Compost – there are so many benefits of it…
Whether you’re looking for a more natural solution to dispose of grass clipping and food waste, or you want to cultivate rich feed for your garden, compost is the way to go…
But how do you get started? While composting can get quite detailed (if you want it to) it’s pretty simple to begin, and you can make it as elaborate or as basic as you desire.
Composting is, without a doubt, the most important supplement you can give your garden soil. For greater yields of vegetables or more prolific flowers, compost adds incredible nutrients that will keep your plants happy.
When setting out, start your composting pile on a dedicated patch of bare earth. This will let worms and other organisms aerate the compost, and eventually transport them to your garden beds. Using worms and bugs to your benefit in this way is known as vermicomposting.
Next, put down a layer of straw or twigs, a few inches deep. This will increase aeration and provide drainage. Once your base is established, you can begin to add your compostable materials in layers. Always alternate layers of moist and dry! Moist ingredients include food scraps and tea bags.
It’s important to know you should never include meat or animal products –
They attract wild animals and don’t break down well and can leave your compost moldy and very smelly! Dry ingredients to compost include wood ashes, sawdust, leaves and straw.
Once your composting layers are in place, it’s time to add manure. This can be cow, pig, horse or bird manure. There are also plenty of green, non-animal options, such as clover and grass clippings. However Manure activates the composting pile and gets the breakdown process going.
Now that your compost pile is established, it’s important to keep it moist. If you live in an area where it rains often (or often enough) then Mother Nature will aid in this regard. However, you can always moisten it yourself, with stored rainwater or as watering restrictions in your area permit.
Next, cover up your compost pile to retain the two composting essentials that cause breakdown – moisture and heat. You can use plastic sheeting, pieces of wood, or even old carpet. But even though your compost pile is covered up and ready to do its thing, you can’t just ignore it. Every couple of weeks, get out a rake or pitchfork and turn the material over. This aerates it further, providing essential oxygen.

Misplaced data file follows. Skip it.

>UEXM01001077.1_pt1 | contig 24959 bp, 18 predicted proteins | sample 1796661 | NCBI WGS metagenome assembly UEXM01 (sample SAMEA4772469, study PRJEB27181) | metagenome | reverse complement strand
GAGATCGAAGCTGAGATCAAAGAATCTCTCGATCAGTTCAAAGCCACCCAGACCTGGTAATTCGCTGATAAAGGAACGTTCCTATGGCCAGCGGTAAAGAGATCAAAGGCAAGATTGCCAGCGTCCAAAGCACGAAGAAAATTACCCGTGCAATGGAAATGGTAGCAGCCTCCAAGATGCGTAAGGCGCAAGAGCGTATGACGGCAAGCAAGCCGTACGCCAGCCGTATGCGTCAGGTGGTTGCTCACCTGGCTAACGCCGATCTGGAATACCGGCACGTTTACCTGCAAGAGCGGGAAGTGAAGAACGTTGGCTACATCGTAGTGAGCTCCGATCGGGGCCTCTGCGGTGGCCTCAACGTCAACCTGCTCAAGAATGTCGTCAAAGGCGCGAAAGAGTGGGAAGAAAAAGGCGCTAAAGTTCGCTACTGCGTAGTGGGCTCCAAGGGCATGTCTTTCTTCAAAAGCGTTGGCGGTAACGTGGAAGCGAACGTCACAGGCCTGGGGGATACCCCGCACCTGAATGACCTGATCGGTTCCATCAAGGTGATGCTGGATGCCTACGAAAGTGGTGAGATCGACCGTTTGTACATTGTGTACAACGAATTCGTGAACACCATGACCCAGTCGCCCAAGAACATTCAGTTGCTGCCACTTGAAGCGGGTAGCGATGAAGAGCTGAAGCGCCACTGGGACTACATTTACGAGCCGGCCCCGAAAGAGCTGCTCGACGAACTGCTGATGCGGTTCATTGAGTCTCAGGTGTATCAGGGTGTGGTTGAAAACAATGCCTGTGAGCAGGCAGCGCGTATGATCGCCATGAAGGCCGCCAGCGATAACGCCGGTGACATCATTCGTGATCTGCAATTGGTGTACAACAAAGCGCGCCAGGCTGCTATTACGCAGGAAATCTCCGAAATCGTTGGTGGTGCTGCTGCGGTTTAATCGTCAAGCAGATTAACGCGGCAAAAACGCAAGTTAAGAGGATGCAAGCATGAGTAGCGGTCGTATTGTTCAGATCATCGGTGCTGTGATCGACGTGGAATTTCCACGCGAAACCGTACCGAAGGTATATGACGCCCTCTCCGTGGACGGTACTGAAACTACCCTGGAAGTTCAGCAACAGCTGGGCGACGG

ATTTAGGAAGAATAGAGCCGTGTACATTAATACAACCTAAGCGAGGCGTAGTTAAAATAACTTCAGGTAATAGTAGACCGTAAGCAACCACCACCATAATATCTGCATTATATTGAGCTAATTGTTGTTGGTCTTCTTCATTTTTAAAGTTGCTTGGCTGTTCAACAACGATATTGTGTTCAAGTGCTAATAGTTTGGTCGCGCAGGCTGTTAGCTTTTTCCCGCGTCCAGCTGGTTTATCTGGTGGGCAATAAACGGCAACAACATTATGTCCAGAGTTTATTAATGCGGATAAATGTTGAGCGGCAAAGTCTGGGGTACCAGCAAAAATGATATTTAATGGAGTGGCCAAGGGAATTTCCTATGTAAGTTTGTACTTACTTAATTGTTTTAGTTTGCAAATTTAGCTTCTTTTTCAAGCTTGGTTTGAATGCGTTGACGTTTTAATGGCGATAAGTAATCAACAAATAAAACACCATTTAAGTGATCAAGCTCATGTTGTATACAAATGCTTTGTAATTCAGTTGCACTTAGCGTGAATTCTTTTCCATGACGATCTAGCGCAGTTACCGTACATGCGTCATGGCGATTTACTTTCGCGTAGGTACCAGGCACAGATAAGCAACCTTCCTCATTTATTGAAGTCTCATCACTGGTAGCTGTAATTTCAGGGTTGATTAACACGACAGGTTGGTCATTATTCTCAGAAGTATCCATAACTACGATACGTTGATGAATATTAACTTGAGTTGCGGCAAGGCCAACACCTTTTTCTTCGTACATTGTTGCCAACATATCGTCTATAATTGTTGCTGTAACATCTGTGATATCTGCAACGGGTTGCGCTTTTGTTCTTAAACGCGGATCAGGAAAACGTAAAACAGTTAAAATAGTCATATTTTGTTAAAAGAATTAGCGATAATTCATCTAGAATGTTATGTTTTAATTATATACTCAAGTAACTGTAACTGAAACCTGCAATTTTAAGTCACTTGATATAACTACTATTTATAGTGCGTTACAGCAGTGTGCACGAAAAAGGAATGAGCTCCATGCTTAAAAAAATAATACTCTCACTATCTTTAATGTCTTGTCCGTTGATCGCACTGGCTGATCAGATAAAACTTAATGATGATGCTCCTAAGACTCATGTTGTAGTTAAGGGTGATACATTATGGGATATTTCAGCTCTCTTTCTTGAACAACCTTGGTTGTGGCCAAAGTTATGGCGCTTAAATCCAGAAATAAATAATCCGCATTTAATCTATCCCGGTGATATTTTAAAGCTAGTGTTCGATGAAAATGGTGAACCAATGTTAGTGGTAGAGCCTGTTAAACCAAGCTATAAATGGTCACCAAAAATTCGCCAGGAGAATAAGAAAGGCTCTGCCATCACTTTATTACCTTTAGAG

Speaking of aeration, if you do make use of red wrigglers, white worms or earthworms for vermicomposting, they’ll continue working their magic in your pile. Vermicomposting also reduces levels of contaminants and increases nutrients, providing further benefits once your compost actually makes it to your garden.
Once you’re comfortable with the essentials of composting, you may want to look into particular methods, such as bokashi.
Bokashi is a Japanese term, used to describe a style of composting that decreases smell. The goals of the method are achieved by using a blend of microorganisms to cover food waste.
Bokashi microorganism blends typically include ingredients like carbon, in the form of sawdust or even bran, lactic acid bacteria, yeast and a sugar, such as molasses. Bokashi practices can be integrated on a large scale into your main composting pile, although it’s typically done in a food waste bin within the home that’s later deposited elsewhere.
There are many Compost Bins and Compost Tumblers on the market for composting in, and they do have their benefits, but it isn’t always necessary to have one in order to be successful or manage your composting in a tidy and appealing way. A dedicated spot in your yard, perhaps cordoned off from access by kids or pets, is just as effective and neat.
So don’t hesitate. Get out there and set up your composting pile. You’ll reduce the amount of rubbish you’re leaving out by the curb, contribute far less to landfills and in the process, create your own, all-natural fertilizer for your fruits, veggies and flowers.